The wonderful thing is this little gem of wisdom is usually delivered by someone who would much prefer you eat cereal for breakfast.  Genius.  And with that last comment, I'm coming dangerously close to pegging my sarcasmeter...or is it sarcasmometer?

So, here's the reality check, let's take it point by point:

Cereal:  What is it?  Well, it's healthy grains, and maybe a little sugar and other stuff, right?

Uh...not really.  It's so easy to pick up a box of cereal in the store and we're conditioned to believe what's in the store is food.  What are we REALLY feeding ourselves, or perhaps our children?

I chose a cereal at random.  Really.  I googled "cereal" and there was a link to "SpecialK" which I clicked on.  At their site they listed cereals, and I didn't quite go random this time, I actually chose what sounded tasty to me.  "Special K Vanilla Almond Cereal"  I like almonds, I like vanilla, this sounds yummy!

Now what do I get for my money?  Whole grains?  Check.  Rice?  Check.  Almonds?  Check.  Well, they're honey roasted almonds...so let's start our trip down the rabbit hole.

The almonds have their own list of ingredients.  That's right, just the honey roasted almonds have:


That's just the "Almond" part of "Vanilla Almond Cereal!"  Wow, if I was making something with almonds, I'd put (drumroll please...) almonds in it.

Back up the rabbit hole, we find that the list of ingredients is quite impressive.  Heck, I'll just throw the whole thing out here for the fun of it:


Don't believe me?  Check it yourself here.

Is that amazing, or what?  In case you weren't aware, ingredients are listed in order of the percentage by which they constitute the product.  So It has more rice than whole grain wheat, as an example.  That means it has more rice, wheat, and sugar than it does almonds!  It then has more wheat bran, salt, high fructose corn syrup, and wheat fiber before it gets to the malt flavor and "natural and artificial" flavors.

Well, I was sold on the vanilla almond part.  That was what made me choose the cereal.  I guess all the rest comes along for the ride.

So they took processed grains that don't exist in natue in quantites sufficient to live on and they combined that with processed and concentrated sugar and then added some almonds that had been similarly modified.  Then they added some more grains (wheat bran) and salt, and even before flavoring they added some high fructose corn syrup.  None of this is NATURAL.  In fact, none of it really even food.  Well, the almonds were until they got screwed over and turned into sugary nuggets.

So this concoction makes its way to our bowl, and we scoop it up and eat it, right?

No!  We first have to cover it with mammal-squirts.  Well, actually, we don't even do that, do we?  That wouldn't be processed enough. I'd be fine with some raw milk, but that's not what's going on the cereal is it?

We can't just get the mammal to squirt right on the cereal, so we get a machine to suck the squirts out and put it in a big holding tank.  The combined squirts of many mammals then gets homogenized.  That sounds healthy, but what is it?  Oh, the squirts are just forced through a tiny orifice under pressure to break apart the larger fat globules.  They're homogenized, meaning made to all be the same.  Meaning, not in their natural form.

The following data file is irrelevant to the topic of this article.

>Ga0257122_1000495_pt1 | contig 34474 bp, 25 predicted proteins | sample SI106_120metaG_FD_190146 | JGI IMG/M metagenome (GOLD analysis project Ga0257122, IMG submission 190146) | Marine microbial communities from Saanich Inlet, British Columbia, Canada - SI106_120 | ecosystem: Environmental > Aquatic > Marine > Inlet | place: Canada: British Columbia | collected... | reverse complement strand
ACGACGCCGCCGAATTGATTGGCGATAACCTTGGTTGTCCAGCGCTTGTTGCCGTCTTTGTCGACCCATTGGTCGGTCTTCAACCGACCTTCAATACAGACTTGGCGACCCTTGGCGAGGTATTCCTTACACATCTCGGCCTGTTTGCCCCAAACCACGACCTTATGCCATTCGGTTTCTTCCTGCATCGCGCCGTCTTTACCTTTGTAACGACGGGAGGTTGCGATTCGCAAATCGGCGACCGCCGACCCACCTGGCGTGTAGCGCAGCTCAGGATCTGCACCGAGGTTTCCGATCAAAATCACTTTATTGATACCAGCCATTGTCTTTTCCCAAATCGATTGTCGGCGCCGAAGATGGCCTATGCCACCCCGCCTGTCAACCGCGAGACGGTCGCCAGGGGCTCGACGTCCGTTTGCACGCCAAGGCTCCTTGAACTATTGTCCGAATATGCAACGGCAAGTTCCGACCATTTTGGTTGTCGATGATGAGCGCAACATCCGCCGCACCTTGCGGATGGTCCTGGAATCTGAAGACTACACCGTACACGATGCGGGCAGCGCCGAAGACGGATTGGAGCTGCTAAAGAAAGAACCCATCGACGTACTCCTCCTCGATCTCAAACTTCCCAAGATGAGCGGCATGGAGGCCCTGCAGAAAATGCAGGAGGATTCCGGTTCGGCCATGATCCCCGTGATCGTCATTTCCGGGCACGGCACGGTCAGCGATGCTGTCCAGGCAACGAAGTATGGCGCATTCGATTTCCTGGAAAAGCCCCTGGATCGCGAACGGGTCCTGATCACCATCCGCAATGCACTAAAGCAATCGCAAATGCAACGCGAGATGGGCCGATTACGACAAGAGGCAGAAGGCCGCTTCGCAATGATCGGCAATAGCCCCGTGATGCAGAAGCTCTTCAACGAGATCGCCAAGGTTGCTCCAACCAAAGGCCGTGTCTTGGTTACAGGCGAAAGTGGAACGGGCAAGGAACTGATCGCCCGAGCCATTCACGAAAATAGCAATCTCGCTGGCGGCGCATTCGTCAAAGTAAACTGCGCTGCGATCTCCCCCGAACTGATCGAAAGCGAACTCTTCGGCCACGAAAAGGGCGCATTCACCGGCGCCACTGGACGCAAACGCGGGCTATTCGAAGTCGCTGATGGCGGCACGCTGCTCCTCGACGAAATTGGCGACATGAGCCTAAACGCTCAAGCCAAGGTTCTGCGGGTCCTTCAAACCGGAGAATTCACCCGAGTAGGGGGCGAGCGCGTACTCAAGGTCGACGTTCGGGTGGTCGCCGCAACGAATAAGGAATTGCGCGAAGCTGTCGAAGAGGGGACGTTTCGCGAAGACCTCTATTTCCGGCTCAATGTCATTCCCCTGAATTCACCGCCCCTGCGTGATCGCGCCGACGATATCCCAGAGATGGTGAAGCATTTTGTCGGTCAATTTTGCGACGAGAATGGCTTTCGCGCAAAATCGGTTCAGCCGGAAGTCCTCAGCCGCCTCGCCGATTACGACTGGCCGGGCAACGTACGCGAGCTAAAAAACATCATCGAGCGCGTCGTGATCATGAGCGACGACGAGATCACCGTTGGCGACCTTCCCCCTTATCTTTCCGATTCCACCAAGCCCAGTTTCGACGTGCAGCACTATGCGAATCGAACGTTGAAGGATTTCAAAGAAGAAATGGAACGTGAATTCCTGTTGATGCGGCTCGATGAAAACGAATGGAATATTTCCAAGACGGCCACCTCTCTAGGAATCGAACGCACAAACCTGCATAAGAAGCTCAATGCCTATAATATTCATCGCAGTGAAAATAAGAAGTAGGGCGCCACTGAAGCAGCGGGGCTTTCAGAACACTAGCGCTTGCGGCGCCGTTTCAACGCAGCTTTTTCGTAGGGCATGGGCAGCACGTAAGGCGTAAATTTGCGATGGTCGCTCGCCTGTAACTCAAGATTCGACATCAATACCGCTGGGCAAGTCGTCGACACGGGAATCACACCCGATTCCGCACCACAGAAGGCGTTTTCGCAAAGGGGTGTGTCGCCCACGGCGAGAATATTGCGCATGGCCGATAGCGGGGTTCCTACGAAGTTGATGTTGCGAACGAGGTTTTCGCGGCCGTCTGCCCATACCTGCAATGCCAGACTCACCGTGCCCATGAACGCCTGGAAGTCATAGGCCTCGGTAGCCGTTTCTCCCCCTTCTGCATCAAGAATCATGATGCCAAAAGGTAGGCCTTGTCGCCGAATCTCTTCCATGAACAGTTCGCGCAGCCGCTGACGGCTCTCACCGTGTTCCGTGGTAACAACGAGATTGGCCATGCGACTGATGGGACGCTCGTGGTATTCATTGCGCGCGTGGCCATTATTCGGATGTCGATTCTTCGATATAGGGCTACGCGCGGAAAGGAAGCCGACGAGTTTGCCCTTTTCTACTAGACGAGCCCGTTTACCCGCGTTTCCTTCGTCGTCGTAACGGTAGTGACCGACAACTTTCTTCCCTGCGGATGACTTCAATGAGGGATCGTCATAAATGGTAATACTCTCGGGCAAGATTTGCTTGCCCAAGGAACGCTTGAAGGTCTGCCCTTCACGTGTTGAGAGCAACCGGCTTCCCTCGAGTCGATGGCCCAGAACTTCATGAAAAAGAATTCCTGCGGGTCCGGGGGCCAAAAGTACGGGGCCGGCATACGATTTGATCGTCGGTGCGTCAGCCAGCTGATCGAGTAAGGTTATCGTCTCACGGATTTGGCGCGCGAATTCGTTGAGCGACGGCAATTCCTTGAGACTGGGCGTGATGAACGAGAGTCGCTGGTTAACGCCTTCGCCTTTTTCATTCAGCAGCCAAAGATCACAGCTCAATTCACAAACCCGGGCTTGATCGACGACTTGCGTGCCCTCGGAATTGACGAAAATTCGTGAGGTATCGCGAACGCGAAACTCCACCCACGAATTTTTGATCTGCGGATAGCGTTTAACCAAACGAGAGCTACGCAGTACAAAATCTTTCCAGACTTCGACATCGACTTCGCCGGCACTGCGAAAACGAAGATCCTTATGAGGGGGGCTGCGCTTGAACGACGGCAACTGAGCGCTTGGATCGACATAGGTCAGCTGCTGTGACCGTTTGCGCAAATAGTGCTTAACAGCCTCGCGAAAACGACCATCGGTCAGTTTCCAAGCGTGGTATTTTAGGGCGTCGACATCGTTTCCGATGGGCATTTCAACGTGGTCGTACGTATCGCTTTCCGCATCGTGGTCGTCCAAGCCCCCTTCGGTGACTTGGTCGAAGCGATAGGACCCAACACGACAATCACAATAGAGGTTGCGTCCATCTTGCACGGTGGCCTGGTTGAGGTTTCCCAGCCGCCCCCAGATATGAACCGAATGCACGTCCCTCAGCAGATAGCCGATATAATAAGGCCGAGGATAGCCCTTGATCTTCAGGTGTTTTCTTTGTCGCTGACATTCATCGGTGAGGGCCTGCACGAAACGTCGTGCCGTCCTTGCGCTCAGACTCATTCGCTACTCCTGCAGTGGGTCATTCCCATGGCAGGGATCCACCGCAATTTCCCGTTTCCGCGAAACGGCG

If that's not enough modification, the squirts are then heated sufficiently that it destroys the enzymes that help digestion and absorption.  Then it's finally good enough to be poured over those processed grain/sugar/corn syrup nuggets.

So processed food pieces covered in processed mammal squirts, none of which could have been produced without modern day machinery, chemicals, etc.  That's a healthy way to start your day.  Sure it is.  None of this exists in nature and I'm going to say a breakfast like this just isn't natural.

Now is it possible to find a pig, kill it, and snatch some eggs from a nest?  I think so.  And while I don't do that to serve myself bacon and eggs, I think it's a hell of a lot closer to nature than the crap I described earlier.

Is it a wild pig?  No.  Is it a wild bird?  No.  Is it better than sugar/wheat/corn/chemical nuggets with homogenized and pasteurized milk?  I'm confident it is.

Wednesday, July 20, 2011

Adventures with Analogies

Let's pretend for a moment.  Suspend disbelief if necessary, and just play with me a bit.

Let's pretend you loaned your car to a friend for a day.  If you don't have one or the other, just pretend that you do.  :)

Now imagine that your friend returns the car and you immediately notice the tires are covered with plugs and patches and are no longer balanced.  The car drives poorly, vibrating badly and getting worse the faster you drive.  So you ask your friend what happened and this is his response:

"Well, I drove through some fields full of thorns and nails, and each time I got a flat tire I took out your patch kit from the trunk and put in a plug or patched the tire.  Good thing you had so many kits in the trunk, because I think I must have patched the tires several hundred times!"

What would your reaction be to this scenario? 

If you decide to not loan your car to that friend again, or at least tell him to quit driving through fields of thorns and nails, congratulations.  You're a clear thinker.  You're practical and logical.

On the other hand you might decide that the problem was having so many patch kits.  After all, the only way the tires could be covered with hundreds of patches is if your friend had access to hundreds of patches to begin with.  So you decide to keep loaning your car to your friend, say nothing about the driving that caused the problem, and instead promise yourself to remove the patch kits from the trunk!  No more patches, no more overly patched tires.  Now you're thinking!